Courts, including our own, which have considered this question have uniformly answered it in the negative. In Durasteel v. Great Lakes Steel Corp., supra, it was said [205 F.2d 441], "If it is made clearly to appear on such a motion that even though there is an issue under the pleadings there is in fact no dispute as to the controlling material facts, then the court should enter summary judgment." Cf. Hurd v. Sheffield Steel Corp., supra. The reason for the rule is apparent. Rule 56 would be rendered useless were the allegations of the pleadings to be determinative of a motion for summary judgment. Lindsey v. Leavy, 9 Cir., 1945, 149 F.2d 899; Engl v. Aetna Life Ins. Co., 2 Cir., 1943, 139 F.2d 469; Surkin v. Charteris, 5 Cir., 1952, 197 F.2d 77; Hisel v. Chrysler Corp., D.C.W.D., Mo.1951, 94 F.Supp. 996. Also see and compare Radio City Music Hall Corp. v. U. S., 2 Cir., 1943, 135 F.2d 715; Gifford v. Travelers Protective Ass'n of America, 9 Cir., 1946, 153 F.2d 209.


It is argued that the fact that competitors generally paid the same price for milk as defendant is consistent with the allegation that defendant paid a "fictitious" price, inasmuch as competitors had to meet defendant's price in order to obtain raw milk. Such an inference is clearly unwarranted from the facts on record. The affidavits and depositions established that the purchase of raw milk in this area is in a highly competitive field. That a shortage of raw milk existed in the area during the time alleged in the complaint, thereby causing the prices to rise. That the prices paid by defendant in 1951 and 1952 were not the highest ever paid in this area. In 1946, the price of raw milk rose to $4.80 per cwt. Again in 1948 the price rose to $4.60 per cwt. And finally, that each competitor determined its own price for the previous pay period before obtaining knowledge of the price paid by other competitors for the same period. On the basis of these uncontroverted facts, the trial court reasonably concluded, "These affidavits and depositions established beyond question that the prices paid by defendant were competitive prices, substantially the same from pay period to pay period as those of competing companies, and were fixed by keen competition and the economic law of supply and demand."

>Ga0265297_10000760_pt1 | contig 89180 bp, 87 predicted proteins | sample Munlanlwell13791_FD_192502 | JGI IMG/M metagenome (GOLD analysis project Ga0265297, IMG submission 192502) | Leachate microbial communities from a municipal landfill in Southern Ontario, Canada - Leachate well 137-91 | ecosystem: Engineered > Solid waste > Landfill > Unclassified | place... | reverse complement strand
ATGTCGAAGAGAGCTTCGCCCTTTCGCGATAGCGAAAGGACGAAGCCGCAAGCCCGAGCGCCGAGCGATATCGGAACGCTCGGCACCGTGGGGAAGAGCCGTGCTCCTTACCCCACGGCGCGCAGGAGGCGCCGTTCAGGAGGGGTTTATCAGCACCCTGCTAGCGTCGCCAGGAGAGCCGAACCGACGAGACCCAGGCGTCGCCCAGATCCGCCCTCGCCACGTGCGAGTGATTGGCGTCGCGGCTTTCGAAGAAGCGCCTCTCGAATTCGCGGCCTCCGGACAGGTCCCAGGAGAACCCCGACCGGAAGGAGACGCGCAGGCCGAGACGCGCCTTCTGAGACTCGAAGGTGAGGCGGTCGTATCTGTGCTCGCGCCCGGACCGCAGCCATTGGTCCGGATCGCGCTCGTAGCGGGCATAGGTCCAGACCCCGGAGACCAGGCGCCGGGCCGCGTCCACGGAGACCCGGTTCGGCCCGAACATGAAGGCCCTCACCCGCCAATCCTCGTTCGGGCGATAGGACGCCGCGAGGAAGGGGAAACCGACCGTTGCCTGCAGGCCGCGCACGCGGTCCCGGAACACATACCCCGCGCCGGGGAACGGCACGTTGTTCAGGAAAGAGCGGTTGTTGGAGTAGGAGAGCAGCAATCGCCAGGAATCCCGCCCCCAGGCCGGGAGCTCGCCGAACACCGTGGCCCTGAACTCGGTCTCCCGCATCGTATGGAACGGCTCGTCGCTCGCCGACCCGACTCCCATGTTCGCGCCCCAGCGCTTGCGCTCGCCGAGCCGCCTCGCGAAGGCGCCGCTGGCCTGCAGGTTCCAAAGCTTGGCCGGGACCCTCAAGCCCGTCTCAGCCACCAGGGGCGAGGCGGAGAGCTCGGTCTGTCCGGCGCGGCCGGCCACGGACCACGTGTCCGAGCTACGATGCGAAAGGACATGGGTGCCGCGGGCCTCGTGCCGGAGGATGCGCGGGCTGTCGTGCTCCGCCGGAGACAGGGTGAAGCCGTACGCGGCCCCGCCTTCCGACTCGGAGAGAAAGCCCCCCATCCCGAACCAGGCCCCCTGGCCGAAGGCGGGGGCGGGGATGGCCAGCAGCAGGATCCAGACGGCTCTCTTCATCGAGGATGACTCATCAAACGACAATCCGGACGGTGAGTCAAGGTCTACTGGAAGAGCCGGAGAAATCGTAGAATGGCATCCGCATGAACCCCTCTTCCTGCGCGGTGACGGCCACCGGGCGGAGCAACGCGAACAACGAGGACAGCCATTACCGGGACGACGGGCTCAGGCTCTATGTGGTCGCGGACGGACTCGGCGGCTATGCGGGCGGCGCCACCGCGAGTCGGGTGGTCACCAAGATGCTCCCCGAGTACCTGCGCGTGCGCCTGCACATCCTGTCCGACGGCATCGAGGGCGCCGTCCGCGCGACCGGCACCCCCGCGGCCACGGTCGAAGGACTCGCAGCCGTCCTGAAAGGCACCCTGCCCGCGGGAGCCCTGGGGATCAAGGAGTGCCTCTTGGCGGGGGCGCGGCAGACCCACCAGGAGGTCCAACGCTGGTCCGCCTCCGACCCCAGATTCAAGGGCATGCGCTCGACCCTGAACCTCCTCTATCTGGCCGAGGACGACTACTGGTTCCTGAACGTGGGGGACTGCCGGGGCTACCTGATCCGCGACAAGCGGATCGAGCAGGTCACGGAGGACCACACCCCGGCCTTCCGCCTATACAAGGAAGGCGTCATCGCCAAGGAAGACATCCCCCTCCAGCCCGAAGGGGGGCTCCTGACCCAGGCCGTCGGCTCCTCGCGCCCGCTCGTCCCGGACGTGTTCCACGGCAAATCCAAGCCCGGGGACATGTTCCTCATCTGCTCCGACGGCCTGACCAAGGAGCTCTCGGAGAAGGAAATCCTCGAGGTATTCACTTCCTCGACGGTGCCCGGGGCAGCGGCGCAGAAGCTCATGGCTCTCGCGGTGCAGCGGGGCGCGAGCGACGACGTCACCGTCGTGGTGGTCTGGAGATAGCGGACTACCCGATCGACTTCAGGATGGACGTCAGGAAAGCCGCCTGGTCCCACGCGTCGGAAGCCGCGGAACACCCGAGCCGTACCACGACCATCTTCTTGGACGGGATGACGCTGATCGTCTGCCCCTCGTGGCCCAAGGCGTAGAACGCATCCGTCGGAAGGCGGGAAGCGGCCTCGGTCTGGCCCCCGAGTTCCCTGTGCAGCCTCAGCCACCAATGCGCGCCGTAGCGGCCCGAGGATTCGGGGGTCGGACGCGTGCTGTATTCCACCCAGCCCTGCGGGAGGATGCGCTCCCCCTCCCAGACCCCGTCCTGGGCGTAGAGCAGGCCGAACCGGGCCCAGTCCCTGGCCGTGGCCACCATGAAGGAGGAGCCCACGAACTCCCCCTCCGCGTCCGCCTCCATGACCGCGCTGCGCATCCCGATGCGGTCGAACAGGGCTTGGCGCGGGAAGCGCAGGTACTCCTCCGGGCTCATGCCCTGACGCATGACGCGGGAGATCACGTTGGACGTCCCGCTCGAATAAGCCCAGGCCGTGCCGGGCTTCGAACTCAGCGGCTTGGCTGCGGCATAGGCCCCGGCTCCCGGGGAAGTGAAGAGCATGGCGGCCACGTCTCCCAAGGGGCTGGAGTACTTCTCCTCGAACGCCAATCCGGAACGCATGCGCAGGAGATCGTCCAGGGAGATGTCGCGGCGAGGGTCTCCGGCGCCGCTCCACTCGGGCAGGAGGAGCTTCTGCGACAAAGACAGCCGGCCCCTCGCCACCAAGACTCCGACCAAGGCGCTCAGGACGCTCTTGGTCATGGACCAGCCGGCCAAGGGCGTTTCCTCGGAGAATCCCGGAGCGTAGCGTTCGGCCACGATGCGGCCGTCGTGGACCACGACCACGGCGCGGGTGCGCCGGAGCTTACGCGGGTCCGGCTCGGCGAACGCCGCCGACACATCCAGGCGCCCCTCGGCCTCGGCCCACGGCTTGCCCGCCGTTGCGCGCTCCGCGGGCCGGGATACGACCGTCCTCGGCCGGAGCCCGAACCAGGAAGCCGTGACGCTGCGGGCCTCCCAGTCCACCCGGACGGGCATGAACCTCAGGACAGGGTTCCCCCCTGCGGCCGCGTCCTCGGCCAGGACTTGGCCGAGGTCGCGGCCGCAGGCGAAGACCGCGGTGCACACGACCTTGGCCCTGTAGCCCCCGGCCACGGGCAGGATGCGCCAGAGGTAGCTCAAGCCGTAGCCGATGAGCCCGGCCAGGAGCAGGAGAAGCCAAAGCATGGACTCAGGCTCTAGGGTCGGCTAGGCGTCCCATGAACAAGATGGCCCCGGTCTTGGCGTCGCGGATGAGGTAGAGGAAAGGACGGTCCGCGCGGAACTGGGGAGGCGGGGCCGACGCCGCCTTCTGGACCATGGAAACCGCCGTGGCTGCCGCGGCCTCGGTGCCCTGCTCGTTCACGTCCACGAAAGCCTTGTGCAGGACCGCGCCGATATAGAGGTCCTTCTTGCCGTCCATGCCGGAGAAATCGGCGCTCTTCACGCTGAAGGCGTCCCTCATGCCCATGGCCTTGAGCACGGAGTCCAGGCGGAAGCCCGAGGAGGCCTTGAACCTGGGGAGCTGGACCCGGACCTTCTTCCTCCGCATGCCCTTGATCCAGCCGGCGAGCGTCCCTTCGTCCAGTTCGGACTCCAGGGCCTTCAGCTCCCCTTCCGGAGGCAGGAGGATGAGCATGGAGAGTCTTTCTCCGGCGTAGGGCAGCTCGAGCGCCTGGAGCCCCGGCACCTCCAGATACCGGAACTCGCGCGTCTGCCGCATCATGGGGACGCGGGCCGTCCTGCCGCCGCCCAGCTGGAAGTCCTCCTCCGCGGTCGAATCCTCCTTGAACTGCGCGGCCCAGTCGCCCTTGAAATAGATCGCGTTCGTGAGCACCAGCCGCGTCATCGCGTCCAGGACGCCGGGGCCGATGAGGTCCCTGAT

On August 19, 1953, one day after judgment was entered in this case, plaintiff filed an affidavit of Jim Wise, owner of Twin Lakes Dairy, in which affiant stated,


"(B). The increase of 80 cents per hundred pounds of milk in the prices paid for such milk during the period of November 1, 1951 through April 1, 1952, was not due to market increases in the price of butterfat, Grade C milk or milk production, but was due to the increase in prices paid by Carnation Company in said territory, which said prices Twin Lakes Dairy was required to meet in order to stay in business;"


Wise previously had filed an affidavit in support of defendant's motion to dismiss or for summary judgment in which he submitted a list of prices, shown above, which his company paid for milk during the time in question.